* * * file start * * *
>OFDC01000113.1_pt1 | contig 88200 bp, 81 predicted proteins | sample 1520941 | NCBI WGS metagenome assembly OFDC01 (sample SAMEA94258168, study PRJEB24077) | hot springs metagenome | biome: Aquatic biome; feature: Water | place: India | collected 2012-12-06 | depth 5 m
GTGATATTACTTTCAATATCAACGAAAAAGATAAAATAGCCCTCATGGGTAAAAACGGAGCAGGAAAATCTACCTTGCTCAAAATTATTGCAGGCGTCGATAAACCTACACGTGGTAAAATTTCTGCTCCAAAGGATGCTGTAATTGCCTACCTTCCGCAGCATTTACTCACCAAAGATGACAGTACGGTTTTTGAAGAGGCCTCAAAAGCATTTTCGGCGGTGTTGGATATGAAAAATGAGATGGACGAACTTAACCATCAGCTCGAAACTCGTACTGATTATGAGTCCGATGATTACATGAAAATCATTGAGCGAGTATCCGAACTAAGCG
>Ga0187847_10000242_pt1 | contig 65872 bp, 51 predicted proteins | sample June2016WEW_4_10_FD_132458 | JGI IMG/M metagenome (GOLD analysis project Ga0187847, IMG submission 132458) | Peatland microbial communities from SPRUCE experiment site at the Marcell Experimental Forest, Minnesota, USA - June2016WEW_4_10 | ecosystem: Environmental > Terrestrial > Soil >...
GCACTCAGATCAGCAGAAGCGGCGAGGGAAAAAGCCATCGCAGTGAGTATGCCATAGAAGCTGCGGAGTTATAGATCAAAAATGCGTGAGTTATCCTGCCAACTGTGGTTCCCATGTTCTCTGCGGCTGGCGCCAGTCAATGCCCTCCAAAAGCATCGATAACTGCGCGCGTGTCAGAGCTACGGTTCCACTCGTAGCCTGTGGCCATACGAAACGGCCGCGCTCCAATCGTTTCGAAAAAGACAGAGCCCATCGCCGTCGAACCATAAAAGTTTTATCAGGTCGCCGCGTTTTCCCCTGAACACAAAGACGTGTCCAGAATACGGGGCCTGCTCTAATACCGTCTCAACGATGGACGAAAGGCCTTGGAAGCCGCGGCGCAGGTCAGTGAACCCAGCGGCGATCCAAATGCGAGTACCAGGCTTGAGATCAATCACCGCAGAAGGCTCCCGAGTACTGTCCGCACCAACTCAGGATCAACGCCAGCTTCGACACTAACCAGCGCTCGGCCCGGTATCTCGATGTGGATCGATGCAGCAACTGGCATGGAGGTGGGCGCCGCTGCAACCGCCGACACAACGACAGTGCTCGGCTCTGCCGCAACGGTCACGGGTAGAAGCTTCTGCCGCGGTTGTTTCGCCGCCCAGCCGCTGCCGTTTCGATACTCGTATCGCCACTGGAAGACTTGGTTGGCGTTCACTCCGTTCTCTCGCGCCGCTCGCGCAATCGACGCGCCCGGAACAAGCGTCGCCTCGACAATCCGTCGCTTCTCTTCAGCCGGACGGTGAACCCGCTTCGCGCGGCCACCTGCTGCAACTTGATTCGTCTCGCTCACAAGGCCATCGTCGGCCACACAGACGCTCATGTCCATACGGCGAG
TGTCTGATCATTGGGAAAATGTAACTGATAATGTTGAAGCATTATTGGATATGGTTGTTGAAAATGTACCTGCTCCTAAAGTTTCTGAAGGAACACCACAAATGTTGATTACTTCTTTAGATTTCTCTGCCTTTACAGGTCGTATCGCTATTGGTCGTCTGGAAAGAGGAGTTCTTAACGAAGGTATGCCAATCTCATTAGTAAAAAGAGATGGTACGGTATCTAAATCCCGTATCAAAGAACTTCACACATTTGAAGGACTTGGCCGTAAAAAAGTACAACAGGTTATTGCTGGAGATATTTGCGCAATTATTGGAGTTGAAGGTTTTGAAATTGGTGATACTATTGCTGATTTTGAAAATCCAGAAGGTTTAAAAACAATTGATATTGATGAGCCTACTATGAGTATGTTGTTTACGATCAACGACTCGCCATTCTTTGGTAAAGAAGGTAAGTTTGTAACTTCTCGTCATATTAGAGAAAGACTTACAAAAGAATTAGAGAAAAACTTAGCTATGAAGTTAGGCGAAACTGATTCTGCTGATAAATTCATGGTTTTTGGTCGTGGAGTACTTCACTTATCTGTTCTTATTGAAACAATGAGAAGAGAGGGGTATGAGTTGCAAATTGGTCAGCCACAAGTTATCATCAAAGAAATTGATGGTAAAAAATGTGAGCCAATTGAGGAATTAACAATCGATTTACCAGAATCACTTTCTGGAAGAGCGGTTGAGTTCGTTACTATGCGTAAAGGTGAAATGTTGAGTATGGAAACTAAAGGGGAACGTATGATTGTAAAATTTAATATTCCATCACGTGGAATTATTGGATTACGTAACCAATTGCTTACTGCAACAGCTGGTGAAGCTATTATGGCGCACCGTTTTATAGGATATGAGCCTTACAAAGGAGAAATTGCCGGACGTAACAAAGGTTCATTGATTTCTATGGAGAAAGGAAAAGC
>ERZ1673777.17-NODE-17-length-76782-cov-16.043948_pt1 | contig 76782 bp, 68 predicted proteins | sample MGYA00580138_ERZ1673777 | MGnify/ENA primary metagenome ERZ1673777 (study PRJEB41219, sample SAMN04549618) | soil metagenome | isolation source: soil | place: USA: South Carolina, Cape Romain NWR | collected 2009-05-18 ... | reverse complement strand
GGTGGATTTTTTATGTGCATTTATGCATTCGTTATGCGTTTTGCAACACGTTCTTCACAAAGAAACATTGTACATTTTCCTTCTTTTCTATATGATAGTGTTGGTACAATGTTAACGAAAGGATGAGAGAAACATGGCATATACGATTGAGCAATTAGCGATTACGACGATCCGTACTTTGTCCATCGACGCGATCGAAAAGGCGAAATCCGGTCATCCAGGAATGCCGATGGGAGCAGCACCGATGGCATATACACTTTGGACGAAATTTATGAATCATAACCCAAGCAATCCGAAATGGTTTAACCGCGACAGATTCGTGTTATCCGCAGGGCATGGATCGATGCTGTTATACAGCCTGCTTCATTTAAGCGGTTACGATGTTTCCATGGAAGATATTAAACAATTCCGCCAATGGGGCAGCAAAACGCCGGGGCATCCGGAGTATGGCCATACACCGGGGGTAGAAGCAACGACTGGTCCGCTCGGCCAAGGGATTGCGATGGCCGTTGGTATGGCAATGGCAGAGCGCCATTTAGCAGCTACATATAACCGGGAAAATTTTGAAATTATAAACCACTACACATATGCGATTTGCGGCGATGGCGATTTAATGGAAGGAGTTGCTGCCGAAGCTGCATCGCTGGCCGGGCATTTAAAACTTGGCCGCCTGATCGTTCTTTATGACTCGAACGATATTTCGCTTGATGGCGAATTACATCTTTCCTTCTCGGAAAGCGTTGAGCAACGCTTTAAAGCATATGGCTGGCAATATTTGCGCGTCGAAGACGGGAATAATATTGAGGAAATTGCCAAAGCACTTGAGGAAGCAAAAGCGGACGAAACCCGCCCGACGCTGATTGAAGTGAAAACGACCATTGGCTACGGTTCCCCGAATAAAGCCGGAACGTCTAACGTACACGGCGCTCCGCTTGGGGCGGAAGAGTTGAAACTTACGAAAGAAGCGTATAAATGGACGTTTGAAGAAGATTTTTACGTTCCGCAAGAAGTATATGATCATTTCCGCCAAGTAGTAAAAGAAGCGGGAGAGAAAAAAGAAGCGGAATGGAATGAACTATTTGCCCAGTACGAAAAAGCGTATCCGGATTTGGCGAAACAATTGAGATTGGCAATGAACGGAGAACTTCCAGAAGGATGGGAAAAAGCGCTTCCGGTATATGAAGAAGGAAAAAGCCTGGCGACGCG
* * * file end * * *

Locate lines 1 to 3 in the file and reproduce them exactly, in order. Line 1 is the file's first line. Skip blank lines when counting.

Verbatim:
>OFDC01000113.1_pt1 | contig 88200 bp, 81 predicted proteins | sample 1520941 | NCBI WGS metagenome assembly OFDC01 (sample SAMEA94258168, study PRJEB24077) | hot springs metagenome | biome: Aquatic biome; feature: Water | place: India | collected 2012-12-06 | depth 5 m
GTGATATTACTTTCAATATCAACGAAAAAGATAAAATAGCCCTCATGGGTAAAAACGGAGCAGGAAAATCTACCTTGCTCAAAATTATTGCAGGCGTCGATAAACCTACACGTGGTAAAATTTCTGCTCCAAAGGATGCTGTAATTGCCTACCTTCCGCAGCATTTACTCACCAAAGATGACAGTACGGTTTTTGAAGAGGCCTCAAAAGCATTTTCGGCGGTGTTGGATATGAAAAATGAGATGGACGAACTTAACCATCAGCTCGAAACTCGTACTGATTATGAGTCCGATGATTACATGAAAATCATTGAGCGAGTATCCGAACTAAGCG
>Ga0187847_10000242_pt1 | contig 65872 bp, 51 predicted proteins | sample June2016WEW_4_10_FD_132458 | JGI IMG/M metagenome (GOLD analysis project Ga0187847, IMG submission 132458) | Peatland microbial communities from SPRUCE experiment site at the Marcell Experimental Forest, Minnesota, USA - June2016WEW_4_10 | ecosystem: Environmental > Terrestrial > Soil >...